75 years later, Battle of Tarawa fighters are remembered at Punchbowl

U.S. Marines of the 3rd Radio Battalion, prepare to give a rifle salute during a ceremony at the National Memorial Cemetery of the Pacific, Honolulu, Hawaii, Nov. 19, 2018. The ceremony was in commemoration of the 75th anniversary of the Battle of Tarawa.


By WILLIAM COLE | The Honolulu Star-Advertiser | Published: November 20, 2018

HONOLULU (Tribune News Service) — Seventy-five years ago this week, the Battle of Tarawa was a bloody proving ground for Marine Corps amphibious doctrine in the Pacific.

Over 76 hours, 961 Marines and sailors were killed trying to take the heavily defended Japanese outpost on the tiny isle of Betio, just 2 miles long but bristling with dug-in troops, snipers and machine guns.

Nearly all of the 4,800 Japanese defenders and Korean laborers were killed.

The hard lessons learned during the main attack from Nov. 20 to 23, 1943, would factor into every amphibious landing after as the United States island-hopped across the Pacific during World War II.

But for the relatives of those who gave their lives there, the history of Tarawa Atoll is deeply personal.

Joni Mehall, 62, lost her uncle, bombardier 2nd Lt. Donald Underwood, whose B-24 Liberator crashed onto a reef shortly after takeoff from Helen Island on Jan. 21, 1944.

Last year the Defense Department announced that Underwood had been identified.

“My dad was 91 years old, and he got to bury his brother,” Mehall said Monday. Asked how much that meant to her father, Mehall said, “A lot.”

Mehall, who lives in Michigan, was among nine families of formerly missing Tarawa service members who came to Punchbowl cemetery for an American Battle Monuments Commission ceremony marking the 75th anniversary of the battle and rededicating its Courts of the Missing.

The Honolulu Memorial’s limestone panels, which list the names of nearly 29,000 missing service members from World War II in the Pacific, the Korean War and Vietnam, recently underwent a $10 million renovation.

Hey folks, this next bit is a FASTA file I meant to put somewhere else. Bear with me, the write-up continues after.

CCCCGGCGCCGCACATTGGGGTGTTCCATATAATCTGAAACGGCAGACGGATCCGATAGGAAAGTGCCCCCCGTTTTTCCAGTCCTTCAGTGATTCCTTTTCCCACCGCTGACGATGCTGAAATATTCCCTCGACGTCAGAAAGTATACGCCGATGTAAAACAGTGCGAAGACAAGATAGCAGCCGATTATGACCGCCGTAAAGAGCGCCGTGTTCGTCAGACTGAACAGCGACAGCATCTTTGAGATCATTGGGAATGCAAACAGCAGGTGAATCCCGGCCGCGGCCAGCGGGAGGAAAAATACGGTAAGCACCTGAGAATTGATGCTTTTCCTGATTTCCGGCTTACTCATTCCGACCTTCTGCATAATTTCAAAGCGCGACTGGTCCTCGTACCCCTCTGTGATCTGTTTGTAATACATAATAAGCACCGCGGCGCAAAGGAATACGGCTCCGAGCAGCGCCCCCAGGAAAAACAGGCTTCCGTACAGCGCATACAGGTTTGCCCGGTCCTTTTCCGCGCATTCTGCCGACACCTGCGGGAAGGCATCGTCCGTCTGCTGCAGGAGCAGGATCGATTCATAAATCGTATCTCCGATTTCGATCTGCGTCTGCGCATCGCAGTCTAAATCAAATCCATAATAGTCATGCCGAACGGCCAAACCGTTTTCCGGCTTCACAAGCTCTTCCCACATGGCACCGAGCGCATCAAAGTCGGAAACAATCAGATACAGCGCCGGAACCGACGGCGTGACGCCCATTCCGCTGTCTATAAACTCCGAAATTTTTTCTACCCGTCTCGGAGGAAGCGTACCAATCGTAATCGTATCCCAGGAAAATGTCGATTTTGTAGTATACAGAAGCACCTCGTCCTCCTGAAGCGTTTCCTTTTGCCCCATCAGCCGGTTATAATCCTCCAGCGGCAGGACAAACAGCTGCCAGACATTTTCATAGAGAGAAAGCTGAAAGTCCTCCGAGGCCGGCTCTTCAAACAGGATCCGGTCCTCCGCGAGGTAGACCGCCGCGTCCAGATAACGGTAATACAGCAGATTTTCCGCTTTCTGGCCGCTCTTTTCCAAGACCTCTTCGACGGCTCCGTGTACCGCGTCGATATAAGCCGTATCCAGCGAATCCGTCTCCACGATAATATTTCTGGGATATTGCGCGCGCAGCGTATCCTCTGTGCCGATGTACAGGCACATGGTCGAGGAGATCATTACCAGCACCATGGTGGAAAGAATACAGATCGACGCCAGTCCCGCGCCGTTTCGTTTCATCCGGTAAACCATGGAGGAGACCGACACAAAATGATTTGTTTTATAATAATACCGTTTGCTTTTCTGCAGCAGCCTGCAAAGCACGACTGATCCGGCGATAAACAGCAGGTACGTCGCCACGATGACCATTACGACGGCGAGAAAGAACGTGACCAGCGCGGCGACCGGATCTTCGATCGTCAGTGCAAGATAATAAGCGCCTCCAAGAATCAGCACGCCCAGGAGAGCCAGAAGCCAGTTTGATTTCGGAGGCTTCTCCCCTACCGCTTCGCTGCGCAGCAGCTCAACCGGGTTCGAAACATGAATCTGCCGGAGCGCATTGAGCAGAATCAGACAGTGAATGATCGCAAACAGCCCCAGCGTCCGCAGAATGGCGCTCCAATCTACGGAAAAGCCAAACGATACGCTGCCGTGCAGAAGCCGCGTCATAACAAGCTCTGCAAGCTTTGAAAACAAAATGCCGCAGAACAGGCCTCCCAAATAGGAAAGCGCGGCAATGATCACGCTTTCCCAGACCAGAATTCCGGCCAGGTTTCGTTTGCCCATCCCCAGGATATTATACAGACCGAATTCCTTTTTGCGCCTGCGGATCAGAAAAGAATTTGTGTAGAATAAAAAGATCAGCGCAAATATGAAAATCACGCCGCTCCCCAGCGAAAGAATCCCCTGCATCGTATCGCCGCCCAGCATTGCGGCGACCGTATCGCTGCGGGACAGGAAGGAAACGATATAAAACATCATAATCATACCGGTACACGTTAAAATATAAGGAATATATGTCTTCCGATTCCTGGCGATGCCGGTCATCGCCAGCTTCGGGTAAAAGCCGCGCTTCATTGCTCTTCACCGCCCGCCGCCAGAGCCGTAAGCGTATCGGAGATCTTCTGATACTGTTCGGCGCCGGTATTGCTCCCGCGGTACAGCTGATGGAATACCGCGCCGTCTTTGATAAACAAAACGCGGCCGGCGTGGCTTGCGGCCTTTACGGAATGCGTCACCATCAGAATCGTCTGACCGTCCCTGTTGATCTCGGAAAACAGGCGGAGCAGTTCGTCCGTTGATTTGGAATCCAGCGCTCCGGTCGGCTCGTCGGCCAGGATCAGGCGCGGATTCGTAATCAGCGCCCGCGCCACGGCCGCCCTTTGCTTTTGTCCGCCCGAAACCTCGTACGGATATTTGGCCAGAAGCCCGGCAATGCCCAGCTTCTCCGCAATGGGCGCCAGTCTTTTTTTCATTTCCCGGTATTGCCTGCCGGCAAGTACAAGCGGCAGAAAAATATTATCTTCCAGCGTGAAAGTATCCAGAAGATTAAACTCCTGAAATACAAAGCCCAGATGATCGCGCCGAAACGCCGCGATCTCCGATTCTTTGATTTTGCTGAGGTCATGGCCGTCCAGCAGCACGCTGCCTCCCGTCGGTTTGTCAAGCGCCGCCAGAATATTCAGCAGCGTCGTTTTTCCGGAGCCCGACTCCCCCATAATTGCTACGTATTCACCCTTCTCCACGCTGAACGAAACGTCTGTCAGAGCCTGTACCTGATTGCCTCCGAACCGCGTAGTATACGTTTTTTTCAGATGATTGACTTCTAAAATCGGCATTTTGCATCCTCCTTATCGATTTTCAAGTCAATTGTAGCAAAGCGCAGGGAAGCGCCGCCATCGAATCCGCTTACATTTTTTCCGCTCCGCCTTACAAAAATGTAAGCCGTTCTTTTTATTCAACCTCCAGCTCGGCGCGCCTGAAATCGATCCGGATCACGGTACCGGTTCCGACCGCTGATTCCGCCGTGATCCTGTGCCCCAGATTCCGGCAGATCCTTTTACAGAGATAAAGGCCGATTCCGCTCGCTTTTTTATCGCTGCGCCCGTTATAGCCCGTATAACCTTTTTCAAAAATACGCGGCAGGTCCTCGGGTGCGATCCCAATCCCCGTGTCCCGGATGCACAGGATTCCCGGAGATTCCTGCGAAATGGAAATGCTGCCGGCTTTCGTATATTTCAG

Because the limestone was staining without a way to improve it and also was chipping, the decision was made to replace it with a different type, officials said.

Representatives of the Tarawa families placed a bronze rosette next to their relative’s name, indicating that person had been accounted for. Six other families were represented by the organization History Flight, which has been key in finding and recovering remains from heavily redeveloped Betio.

U.S. Sen. Brian Schatz, who was present for the ceremony, said in a news release that the monuments commission and National Cemetery Administration confirmed plans to build a $20.4 million interpretive center at Punchbowl.

“This new center will give visitors a better understanding of World War II in the Pacific, Hawaii’s role, and the sacrifices that so many made for our country, including those whose final resting place is at Punchbowl,” Schatz said.

Funding for the center has been secured in the 2019 military construction and Veterans Affairs appropriations bill, Schatz said.

The Honolulu Memorial is administered by the monuments commission, while Punchbowl is part of the VA’s National Cemetery Administration.

Alexandra Bonnyman Prejean placed a rosette next to her father’s name in the

renovated Courts of the Missing. The Maui resident was a young girl when her father, Marine Corps 1st Lt. Alexander Bonnyman Jr., went off to war.

During the Battle of Ta­rawa, Bonnyman, 33, directed demolition teams while he crawled 40 yards past friendly lines to place charges near a large Japanese bunker.

Bonnyman then led his men in an attack, directed the placement of charges at both entrances and positioned himself atop the bunker, “flushing more than 100 of the enemy who were instantly cut down, and effecting the annihilation of approximately 150 troops inside the emplacement,” according to military records.

He made a “heroic stand” on the edge of the structure before he fell, mortally wounded. Bonnyman posthumously received the Medal of Honor in 1947.

In 2015, History Flight discovered a burial on Betio with remains that were positively identified at a Defense POW/MIA Accounting Agency lab on Oahu as Bonnyman’s.

“I got to repatriate him (back to American soil) at Hickam,” said Prejean, calling it an “unbelievable” experience.

William Matz, secretary of the American Battle Monuments Commission, told about 100 people present that the courts and battle maps in adjacent galleries “reflect the very purpose”

of the commission, “and that is to commemorate service and sacrifice by ensuring that their achievements — their valor, their sacrifice — are never, ever forgotten.”

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The Defense POW/MIA Accounting Agency (DPAA) brings home the remains of unidentified U.S. servicemembers from the Battle of Tarawa during an honorable carry following the commemoration of the 75th anniversary of the battle, Joint Base Pearl-Harbor Hickam, Nov. 20, 2018.

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